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28.09.2004 General News

Commission orders 750 remand prisoners to be taken to court immediately

By GNA

Accra, Sept. 28, GNA - The Commission on Human Rights and Administrative Justice (CHRAJ) on Wednesday asked the Attorney General and the Minister of Justice to steps to ensure that the cases of about 750 remand prisoners at the James Fort Prison were dealt with expeditiously.

Ms Anna Bossman, Acting Commissioner of CHRAJ, who was launching the Commission's annual inspection of prisons and police cells at the James Fort Prison in Accra said some of the inmates had been detained for over six to seven years without a single court appearance and some were mentally ill.

She said the dealing with the cases was to ensure that police dockets for such persons were prepared for immediate court hearing to save them from further torture.

The CHRAJ had been engaged in an annual nation-wide prisons and police cells inspection to ensure that the rights and dignities of the inmates were upheld.

Ms Bossman said conditions of the prisons and detention facilities still remained low despite recent debates on such issues. The Commission believes that the detention or conviction of persons who had violated the law or other people's rights does not take away their fundamental human rights, but rather they are put away from society for reformation and rehabilitation.

Ms Bossman said, "Prisons are supposed to be a place for reformation and rehabilitation so that such persons would become better than they were before."

She stated that CHRAJ has since 1995 pursued the role of protecting and defending the rights of all citizens and to ensure that the rights of the outcastes and vulnerable were safeguarded.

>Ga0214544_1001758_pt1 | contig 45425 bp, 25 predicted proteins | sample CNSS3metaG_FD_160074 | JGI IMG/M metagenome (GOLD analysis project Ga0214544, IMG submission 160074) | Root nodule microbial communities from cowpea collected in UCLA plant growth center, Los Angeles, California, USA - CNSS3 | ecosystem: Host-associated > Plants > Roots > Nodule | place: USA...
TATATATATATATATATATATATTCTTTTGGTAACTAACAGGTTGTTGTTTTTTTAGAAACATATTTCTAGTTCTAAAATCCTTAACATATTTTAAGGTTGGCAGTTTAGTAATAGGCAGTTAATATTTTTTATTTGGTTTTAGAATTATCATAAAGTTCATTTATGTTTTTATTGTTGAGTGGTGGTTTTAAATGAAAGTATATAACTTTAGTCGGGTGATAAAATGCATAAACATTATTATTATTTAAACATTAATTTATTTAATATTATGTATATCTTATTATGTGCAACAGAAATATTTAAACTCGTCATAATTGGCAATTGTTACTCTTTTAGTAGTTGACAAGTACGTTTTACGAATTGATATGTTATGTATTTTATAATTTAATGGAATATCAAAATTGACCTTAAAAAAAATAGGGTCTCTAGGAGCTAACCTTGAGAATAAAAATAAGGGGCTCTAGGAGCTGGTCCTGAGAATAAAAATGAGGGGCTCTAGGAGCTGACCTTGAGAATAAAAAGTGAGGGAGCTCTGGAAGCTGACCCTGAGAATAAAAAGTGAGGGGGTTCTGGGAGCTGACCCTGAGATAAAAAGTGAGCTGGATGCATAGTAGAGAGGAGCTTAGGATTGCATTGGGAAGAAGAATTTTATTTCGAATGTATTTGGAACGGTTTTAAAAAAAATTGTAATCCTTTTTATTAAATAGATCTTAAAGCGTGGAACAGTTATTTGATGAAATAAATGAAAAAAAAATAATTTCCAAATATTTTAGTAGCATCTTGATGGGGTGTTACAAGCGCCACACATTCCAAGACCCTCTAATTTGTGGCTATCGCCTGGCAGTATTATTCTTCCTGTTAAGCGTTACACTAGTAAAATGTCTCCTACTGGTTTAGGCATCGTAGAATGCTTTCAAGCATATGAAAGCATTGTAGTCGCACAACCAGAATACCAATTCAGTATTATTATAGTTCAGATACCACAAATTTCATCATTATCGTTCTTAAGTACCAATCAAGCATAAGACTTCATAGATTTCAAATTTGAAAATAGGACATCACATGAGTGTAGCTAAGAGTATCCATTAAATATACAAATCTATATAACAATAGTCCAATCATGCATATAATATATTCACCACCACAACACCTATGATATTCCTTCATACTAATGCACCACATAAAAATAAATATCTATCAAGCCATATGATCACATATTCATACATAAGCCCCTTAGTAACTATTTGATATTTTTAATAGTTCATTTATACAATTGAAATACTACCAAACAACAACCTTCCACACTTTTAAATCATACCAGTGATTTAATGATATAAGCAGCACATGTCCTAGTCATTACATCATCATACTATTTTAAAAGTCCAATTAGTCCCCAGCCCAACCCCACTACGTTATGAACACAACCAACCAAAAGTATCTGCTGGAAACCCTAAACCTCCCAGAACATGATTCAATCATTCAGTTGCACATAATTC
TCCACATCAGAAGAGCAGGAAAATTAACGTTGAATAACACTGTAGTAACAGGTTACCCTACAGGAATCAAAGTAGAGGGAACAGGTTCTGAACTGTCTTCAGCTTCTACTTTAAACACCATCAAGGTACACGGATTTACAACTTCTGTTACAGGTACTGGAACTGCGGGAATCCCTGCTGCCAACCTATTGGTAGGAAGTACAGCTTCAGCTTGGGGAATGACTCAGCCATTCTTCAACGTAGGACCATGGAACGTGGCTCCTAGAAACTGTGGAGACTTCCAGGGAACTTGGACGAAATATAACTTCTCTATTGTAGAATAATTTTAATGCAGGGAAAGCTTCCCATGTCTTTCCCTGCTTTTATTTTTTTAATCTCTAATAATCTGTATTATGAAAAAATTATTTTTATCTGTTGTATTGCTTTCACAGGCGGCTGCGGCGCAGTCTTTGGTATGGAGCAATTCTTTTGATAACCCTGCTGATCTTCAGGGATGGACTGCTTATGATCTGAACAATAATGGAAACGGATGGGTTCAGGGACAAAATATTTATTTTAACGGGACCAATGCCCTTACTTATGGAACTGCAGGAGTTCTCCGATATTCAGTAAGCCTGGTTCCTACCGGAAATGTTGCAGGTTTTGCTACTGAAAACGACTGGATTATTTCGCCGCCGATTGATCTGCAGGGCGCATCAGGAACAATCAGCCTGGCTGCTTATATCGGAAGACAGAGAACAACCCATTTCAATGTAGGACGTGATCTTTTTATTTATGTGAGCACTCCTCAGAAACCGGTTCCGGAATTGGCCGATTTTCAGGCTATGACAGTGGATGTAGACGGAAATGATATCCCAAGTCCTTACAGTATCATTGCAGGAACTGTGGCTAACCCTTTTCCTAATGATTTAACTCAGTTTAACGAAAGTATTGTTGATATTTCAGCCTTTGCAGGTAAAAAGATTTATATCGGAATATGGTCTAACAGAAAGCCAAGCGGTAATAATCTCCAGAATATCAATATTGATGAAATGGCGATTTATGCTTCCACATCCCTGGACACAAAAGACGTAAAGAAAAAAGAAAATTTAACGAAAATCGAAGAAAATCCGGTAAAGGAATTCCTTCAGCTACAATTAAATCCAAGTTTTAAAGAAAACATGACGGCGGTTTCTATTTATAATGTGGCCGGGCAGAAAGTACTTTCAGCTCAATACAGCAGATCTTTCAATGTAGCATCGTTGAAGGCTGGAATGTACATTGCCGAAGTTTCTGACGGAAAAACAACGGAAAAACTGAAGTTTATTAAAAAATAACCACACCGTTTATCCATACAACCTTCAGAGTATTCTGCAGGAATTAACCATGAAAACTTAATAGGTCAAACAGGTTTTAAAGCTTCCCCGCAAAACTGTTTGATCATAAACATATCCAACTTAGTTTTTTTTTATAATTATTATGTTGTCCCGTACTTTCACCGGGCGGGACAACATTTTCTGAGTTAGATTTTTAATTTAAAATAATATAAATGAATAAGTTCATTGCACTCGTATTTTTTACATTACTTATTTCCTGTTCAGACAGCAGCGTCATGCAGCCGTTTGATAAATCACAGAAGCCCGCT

The bitterness that people had against criminals often supersedes the fact that when convicts are treated harshly they become more hardened who would come out of jail carrying vengeance in their hearts. "When prisoners and suspects are exposed to harsh conditions, hunger, overcrowding, fear, idleness and sometimes violence, they become angrier and more vengeful than they were first imprisoned and are likely to return to crime on their release from prison," she said.

Ms Bossman called on prison authorities and the police to ensure the separation of juvenile and suspects with mental problems and further suggested that prison sentences for pregnant women be withheld till their babies were born.

Ms Bossman later in the day visited the Osu Police Station where a nine-year-old boy had been in detention for the past one week for an alleged stealing.

She gave the assurance the issue of the boy would further be investigated by the Commissions and to ensure that the boy was sent to a social welfare centre.

She said the conditions of the police cells were not different from that of the prison cells and appealed to philanthropists to support the police service to provide better services to inmates. The Commissioner recommended that strategies be put in place to look at how best to improve upon the nation's prisons and detention facilities and to decongest them.

The Deputy Superintendent of Police, Mr Samuel Obeng-Kyere, District Commander at the station appealed for more support from the public as well as corporate bodie with financial support and food supplies to enable them to take good care of inmates.

He said, "Sometimes we have to feed the inmates from our own pockets which makes us feel very uncomfortable."

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